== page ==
Tuesday 27 September 2016

O'Hanlon: Wexford 'full of belief' after seeing off Rebels

Published 21/07/2016 | 02:30

Wexford's Matthew O'Hanlon. Photo: David Maher/Sportsfile
Wexford's Matthew O'Hanlon. Photo: David Maher/Sportsfile

Earlier this year Wexford hurling manager Liam Dunne was explaining his absence from a Monday night training session to this newspaper after rumours had circulated that unease bubbled under the surface in the camp.

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There was nothing more in it than he had taken the chance to have a short break abroad but the rumour mill whirred enough to see Dunne fielding calls from the departures lounge.

It was only one of many bumps in the road for Wexford these last couple of seasons as they have had to deal with a lengthy injury list, the retirements of senior figures as well as the self-imposed exile of two of their brightest forward talents in Kevin Foley and Jack Guiney.

At times, it felt like the county was lurching from one setback to the next. And, as such, the odds were stacked against them when Cork came to Wexford in the qualifiers.

The pressure on them going into that game was significant. Had they lost that game to a Rebels side who themselves were struggling for traction, 2016 would have been a bust.

They had been in indifferent form in Division 1B and followed that with a heavy defeat to Dublin in Leinster.

Heading into the Cork game, beating Offaly in the back door was all they had to show for their summer.

Capitulated

But the win over the Leesiders has suddenly seen the road open up in front of them as they prepare to take on Waterford in Semple Stadium in Sunday's All-Ireland SHC quarter-final clash.

"Cork came back at us several times throughout (the game) and Daniel Kearney's goal at the end," Wexford defender Matthew O'Hanlon (below) says.

"I suppose Wexford teams in the past might have capitulated there and Cork would have gone on to win it.

"But a few big scores from some of our big players really got us over the end-line.

"I suppose as a group of players we've always remained united. We always had each other's back and always remained motivated and wanted to do our best for Wexford.

"I suppose looking at this season in its entirety, until the Offaly and Cork game we haven't really set the world alight. An indifferent league, a poor performance against Dublin.

"So, rightfully so, people in Wexford were asking questions. And we felt we owed the supporters one. And we owed Liam one as well because he stood by us for the past four or five years.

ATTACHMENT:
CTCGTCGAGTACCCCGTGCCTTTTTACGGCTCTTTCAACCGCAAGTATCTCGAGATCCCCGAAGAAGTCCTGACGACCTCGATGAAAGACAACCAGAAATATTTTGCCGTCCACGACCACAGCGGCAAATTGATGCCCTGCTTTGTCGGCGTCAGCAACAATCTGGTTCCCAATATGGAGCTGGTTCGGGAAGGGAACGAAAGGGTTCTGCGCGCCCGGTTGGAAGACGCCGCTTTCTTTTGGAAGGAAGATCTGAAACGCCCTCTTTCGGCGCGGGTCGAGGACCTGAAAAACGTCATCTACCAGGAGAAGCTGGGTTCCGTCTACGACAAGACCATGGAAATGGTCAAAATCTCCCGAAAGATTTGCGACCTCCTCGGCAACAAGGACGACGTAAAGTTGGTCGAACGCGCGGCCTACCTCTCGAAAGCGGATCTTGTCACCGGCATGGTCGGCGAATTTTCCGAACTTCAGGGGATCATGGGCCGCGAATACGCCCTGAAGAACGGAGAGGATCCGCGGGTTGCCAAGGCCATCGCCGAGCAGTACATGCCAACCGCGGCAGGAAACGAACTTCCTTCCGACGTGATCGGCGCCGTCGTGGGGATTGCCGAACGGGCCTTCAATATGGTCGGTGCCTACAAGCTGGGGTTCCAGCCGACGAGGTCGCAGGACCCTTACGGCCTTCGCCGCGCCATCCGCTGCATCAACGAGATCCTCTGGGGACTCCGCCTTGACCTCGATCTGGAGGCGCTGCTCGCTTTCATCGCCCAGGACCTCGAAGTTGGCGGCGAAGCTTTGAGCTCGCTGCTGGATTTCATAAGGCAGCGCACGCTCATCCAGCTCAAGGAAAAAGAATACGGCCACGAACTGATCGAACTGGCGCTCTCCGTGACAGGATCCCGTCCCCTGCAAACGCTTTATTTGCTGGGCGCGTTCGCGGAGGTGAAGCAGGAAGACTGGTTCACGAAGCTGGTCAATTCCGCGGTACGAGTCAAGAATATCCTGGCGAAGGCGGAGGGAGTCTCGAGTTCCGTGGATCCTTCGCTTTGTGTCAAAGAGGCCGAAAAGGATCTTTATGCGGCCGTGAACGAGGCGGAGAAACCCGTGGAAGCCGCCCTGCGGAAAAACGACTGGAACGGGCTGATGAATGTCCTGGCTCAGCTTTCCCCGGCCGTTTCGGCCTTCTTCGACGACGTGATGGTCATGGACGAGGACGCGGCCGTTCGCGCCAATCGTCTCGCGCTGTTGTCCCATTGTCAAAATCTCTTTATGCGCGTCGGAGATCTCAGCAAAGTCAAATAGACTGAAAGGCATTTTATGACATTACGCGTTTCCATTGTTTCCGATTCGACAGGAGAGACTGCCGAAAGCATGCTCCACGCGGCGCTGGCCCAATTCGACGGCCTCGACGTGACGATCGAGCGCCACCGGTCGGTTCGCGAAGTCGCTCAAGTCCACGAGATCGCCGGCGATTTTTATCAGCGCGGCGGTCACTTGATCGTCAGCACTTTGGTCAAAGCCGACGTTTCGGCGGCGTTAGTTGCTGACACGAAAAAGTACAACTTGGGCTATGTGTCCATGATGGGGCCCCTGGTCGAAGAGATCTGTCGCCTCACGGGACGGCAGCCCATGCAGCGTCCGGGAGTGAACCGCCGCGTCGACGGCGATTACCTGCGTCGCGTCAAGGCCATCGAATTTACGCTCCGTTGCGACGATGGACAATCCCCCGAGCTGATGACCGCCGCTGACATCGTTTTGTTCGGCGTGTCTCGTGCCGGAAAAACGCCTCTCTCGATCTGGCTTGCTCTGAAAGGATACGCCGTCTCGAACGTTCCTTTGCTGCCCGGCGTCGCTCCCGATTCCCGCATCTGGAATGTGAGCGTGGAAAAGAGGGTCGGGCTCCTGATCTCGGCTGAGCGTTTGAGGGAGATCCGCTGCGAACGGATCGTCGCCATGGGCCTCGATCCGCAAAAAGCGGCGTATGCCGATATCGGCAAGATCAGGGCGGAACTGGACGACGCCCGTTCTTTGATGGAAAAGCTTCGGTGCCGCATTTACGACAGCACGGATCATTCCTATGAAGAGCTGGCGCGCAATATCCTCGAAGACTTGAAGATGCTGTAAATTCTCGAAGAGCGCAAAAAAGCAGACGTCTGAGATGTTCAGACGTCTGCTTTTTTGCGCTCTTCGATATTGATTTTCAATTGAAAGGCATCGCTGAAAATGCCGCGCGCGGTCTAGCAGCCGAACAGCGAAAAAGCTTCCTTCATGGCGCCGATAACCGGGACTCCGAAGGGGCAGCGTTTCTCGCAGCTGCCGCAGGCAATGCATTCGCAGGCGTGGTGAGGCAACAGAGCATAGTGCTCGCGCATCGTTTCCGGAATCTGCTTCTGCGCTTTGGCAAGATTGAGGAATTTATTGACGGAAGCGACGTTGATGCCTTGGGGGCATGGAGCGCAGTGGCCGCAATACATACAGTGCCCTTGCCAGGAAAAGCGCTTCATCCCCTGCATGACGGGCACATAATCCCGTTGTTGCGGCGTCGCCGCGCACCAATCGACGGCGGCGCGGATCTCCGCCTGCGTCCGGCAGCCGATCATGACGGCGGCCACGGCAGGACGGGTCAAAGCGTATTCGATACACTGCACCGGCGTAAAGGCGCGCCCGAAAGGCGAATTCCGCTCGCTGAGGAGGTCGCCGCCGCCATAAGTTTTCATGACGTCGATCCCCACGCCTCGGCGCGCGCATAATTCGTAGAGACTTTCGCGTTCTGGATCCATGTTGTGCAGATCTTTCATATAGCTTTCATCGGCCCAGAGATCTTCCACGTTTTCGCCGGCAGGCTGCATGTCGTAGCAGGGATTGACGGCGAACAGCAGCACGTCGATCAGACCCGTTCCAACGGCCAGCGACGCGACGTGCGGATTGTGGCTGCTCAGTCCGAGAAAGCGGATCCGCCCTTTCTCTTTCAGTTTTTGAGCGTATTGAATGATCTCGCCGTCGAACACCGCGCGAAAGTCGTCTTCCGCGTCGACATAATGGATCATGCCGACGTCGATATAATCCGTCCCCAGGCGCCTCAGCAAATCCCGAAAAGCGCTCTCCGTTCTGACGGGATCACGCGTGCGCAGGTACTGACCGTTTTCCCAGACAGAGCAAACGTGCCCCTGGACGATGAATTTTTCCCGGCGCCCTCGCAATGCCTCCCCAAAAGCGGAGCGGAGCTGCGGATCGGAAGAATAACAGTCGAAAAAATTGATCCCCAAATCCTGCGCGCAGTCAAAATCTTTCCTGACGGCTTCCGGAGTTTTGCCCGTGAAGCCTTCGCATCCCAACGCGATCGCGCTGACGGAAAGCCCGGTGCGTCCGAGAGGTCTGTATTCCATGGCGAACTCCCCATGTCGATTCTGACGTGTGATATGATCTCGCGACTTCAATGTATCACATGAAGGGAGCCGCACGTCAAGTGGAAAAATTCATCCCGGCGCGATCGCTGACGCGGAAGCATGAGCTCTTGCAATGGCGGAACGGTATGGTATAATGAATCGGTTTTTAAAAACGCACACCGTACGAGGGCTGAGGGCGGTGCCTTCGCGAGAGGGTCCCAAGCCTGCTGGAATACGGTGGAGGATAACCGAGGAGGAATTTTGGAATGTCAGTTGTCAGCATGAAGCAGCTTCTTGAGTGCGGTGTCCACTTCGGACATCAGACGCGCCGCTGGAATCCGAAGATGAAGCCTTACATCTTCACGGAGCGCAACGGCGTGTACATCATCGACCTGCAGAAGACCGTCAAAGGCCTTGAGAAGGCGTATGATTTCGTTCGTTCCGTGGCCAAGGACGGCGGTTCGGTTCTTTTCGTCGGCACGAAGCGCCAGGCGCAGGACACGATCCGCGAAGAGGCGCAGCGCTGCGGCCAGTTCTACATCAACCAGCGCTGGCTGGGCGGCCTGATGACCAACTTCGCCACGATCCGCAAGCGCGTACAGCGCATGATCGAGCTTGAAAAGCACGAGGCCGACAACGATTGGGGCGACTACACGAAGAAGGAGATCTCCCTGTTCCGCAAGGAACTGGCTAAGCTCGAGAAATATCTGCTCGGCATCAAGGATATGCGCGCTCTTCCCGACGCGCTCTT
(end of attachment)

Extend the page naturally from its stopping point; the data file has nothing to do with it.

"We've had our ups and downs but we were delighted to get over the line and prove we have it within us to win a big championship game and get a bit of momentum.

"And look, who knows where it can take us now?"

Wexford often find their best when backed into a corner. The week Dunne missed the Monday night session was also the week of their league quarter-final with Waterford.

Pushed

Preparation looked far from ideal but they would push the Déise to just a point that night. And once again this weekend, they are rank outsiders again for Sunday's clash with the same opponents.

"We're not getting ahead of ourselves. Waterford will present a big challenge. We beat them in the 2014 championship but they're a very different team now. Derek (McGrath) has done a great job with them.

"They're the top two or three teams in Ireland at this moment in time. One bad performance in the Munster final doesn't make you a bad team overnight and they'll be looking to redeem themselves against us, big-time.

"Look, we're quietly confident, full of belief, we'll be giving it our all and who knows what will happen. There's never been too much between us."

And while Wexford have recently claimed a three-in-a-row of Leinster U-21 titles, O'Hanlon believes the win over Cork marked the arrival of some of the county's young stars on the senior stage.

"Obviously for the last three or four years we've had several very good U-21 teams and a lot of those guys have embedded themselves in the panel and are getting game-time.

"The likes of David Dunne and these guys. So it's great to see them do it at the senior stage.

"That breeds confidence for younger guys coming through again so hopefully the conveyor belt will keep going.

"It inspires us older players we well to see these guys coming in and giving it a real cut. They demand more of us and as a team we're growing in confidence."

Irish Independent

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